Silicon Valley//Season 1//Fiduciary Duties

Written by Rob Weiner
Directed by Maggie Carey
Originally aired April 27, 2014

SV_S01_E04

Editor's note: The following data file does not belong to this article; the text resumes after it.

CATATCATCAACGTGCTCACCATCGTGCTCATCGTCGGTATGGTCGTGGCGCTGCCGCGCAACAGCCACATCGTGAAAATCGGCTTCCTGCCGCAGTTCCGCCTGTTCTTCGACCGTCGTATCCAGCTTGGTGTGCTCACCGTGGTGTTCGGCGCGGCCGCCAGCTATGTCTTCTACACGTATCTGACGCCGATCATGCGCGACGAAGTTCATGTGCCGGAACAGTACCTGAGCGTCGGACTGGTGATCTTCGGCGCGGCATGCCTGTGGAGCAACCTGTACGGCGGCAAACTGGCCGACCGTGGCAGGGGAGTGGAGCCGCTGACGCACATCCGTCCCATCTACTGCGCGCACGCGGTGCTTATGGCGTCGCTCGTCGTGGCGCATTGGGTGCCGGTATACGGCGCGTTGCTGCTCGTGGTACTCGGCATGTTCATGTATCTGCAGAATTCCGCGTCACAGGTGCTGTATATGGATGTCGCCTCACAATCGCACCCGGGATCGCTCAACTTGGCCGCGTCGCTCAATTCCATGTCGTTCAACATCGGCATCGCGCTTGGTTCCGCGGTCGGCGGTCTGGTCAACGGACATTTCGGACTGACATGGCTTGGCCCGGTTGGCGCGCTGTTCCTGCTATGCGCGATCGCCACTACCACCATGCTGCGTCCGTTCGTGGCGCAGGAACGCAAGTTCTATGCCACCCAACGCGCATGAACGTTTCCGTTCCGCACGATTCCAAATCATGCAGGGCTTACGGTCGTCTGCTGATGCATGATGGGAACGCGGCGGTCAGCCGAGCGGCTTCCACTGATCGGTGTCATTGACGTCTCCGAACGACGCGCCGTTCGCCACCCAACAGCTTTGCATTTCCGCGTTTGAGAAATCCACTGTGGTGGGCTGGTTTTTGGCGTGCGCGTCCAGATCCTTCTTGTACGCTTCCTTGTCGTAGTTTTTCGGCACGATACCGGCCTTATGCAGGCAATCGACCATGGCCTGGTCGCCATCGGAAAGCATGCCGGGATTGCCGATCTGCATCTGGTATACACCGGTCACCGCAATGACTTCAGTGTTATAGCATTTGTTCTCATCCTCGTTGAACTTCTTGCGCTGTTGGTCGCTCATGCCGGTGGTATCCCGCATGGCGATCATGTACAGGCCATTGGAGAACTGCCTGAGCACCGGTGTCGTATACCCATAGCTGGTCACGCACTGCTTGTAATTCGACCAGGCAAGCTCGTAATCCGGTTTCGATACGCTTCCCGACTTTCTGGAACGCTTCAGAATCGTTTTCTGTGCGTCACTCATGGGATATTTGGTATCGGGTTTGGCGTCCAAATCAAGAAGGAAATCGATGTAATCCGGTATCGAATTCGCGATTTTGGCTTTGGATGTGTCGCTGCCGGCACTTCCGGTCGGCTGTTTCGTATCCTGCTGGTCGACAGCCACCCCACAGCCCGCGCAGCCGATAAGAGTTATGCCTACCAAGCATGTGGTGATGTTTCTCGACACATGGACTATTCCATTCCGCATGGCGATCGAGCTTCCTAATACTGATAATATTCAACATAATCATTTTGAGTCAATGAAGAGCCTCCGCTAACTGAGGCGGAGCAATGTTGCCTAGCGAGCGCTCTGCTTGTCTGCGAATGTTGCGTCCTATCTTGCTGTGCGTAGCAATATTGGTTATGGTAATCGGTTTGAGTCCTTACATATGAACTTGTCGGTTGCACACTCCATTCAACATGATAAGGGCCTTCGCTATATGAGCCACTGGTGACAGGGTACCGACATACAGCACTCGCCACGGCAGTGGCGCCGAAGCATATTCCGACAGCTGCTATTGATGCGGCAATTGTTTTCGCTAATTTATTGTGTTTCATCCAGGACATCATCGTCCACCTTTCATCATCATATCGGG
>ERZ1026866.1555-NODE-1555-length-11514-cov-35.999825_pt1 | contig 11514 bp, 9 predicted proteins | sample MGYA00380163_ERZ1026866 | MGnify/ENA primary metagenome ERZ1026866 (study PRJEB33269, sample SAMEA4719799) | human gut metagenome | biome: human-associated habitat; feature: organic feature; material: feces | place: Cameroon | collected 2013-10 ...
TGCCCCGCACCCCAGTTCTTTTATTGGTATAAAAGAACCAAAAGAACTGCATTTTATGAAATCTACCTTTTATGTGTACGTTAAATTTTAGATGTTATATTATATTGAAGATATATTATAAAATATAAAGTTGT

While the first three episodes of Silicon Valley hinted at the series’ ability to be a stable if occasionally predictable dramatic comedy, “Fiduciary Duties” proves these early suggestions wholly substantial. In many ways, this development is both disappointing and enlightening. The episode’s irony is broad; its conflicts are, in contrast to previous episodes, relatively insubstantial; and its best laughs are found in its smallest gestures. Much like its protagonist, “Fiduciary Duties,” arrives at the point where it must make a crucial decision about what it wants to be. The looseness that inspired moments of idiosyncratic comedic gold ( “Always blue!”, “Mushroom stamp”, etc.) are filtered out by a tightness of script that better serves the style of programming (HBO’s unbroken 30 minutes as opposed to a network sitcom’s 8-10 minute bursts between commercials) and balances the gross caricature of the region/industry and its culture of leeches with focused intention. For all its successes at narrowing its narrative scope, “Fiduciary Duties” does take things rather slow. There are plenty of moments that eschew the bold satire the series has already become famous for in favor of probable absurdity. Or perhaps, having become fully acclimated to the series’ unique brand of humor, moments that may have otherwise stuck out as purposefully unreal now seem deeply embedded in the mundane madness of this world. The episode sets this tone early when Richard meets with his faux hipster lawyer who appears more interested in his collection of signed guitars than in Pied Piper’s possible success. He is the first of many (including Richard himself) to highlight the necessity of being able to explain what exactly the company does. The episode follows in the baby steps of “Articles of Incorporation” in asking Richard to do something seemingly straightforward which turns out to be impossibly stressful. Continue reading

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